Last year I was handed a tract by a Pentecostal Protestant which said, “Did you know that Mary, the mother of Jesus, spoke in tongues?”  I had never heard that so I quickly looked it up.  Turn to Acts 1:14 and then go to Acts 2:4.  Mary, the mother of Jesus, was present when “they were all filled with the Holy Spirit and began to speak in other tongues, as the Spirit gave them utterance.”

Some of the spiritual gifts mentioned in 1 Cor. 12, like tongues and prophecy, are frequently manifested in prayer meetings.  In prophecy, someone will speak out as God, in the first person.  Sometimes prophecy is about the future.  More often, it is an encouraging or uplifting word from God. Sure, he’s saying the same things he has always said but in fresh ways.   (In fact, if it isn’t in accord with Scripture, it’s not from God.) What I like about prophecy is it immediacy.  It’s God speaking to us TODAY.  It’s God speaking to his people NOW, saying the same things he said 2000 years ago, but NOW, to US.   I have personally received very little in the way of prophecy and I wrote about it before.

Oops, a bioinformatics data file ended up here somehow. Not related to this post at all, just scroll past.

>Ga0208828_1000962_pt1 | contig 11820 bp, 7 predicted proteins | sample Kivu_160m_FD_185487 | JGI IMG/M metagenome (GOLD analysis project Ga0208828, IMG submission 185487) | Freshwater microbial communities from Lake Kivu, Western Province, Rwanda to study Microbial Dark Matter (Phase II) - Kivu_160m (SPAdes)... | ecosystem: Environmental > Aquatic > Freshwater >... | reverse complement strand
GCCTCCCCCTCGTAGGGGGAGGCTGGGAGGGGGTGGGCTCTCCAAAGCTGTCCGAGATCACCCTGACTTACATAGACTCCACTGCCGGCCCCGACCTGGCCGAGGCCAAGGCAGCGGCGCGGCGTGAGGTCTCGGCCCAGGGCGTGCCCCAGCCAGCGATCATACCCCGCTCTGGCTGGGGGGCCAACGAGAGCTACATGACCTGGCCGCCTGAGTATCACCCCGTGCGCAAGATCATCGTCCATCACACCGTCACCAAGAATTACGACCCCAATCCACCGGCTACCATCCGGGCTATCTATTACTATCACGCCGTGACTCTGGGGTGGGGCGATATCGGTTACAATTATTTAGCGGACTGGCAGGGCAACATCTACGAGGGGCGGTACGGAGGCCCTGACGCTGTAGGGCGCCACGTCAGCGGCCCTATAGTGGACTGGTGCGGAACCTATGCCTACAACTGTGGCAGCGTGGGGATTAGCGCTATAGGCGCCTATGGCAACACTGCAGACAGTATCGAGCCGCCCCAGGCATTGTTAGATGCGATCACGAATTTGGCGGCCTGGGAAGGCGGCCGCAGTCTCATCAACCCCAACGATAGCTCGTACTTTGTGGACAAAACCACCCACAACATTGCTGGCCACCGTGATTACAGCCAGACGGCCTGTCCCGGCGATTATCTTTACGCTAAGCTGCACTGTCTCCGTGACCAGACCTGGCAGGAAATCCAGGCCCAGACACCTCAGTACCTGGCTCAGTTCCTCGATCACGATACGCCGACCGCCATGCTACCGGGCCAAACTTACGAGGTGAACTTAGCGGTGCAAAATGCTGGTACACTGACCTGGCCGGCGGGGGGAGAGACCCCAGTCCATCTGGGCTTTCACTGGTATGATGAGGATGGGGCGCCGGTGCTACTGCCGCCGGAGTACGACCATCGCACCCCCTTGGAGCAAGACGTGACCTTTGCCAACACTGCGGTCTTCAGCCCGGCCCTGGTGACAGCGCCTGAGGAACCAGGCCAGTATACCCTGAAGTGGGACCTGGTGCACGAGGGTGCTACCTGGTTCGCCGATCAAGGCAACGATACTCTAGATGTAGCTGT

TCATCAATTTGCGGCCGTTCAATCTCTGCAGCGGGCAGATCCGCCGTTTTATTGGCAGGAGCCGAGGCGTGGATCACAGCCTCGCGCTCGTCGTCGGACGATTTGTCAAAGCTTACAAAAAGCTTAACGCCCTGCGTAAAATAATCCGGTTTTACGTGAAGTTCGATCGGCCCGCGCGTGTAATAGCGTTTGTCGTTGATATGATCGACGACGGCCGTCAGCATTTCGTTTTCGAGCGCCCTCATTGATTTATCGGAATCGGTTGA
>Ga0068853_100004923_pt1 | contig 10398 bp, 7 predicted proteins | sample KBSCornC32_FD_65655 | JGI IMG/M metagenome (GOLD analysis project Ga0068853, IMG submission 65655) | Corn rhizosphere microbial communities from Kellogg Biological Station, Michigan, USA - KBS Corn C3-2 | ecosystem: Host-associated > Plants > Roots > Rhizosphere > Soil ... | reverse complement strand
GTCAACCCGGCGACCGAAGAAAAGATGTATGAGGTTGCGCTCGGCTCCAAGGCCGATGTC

There are gifts of healing (gifts – plural) such as emotional, physical and spiritual healing.   There is the working of miracles.  We are hearing that we should be seeing more and more miracles in  days to come.  There are gifts of discernment of spirits and of hearts (I know people with these gifts), gifts of wisdom and of knowledge.  God has many gifts he want to give his people.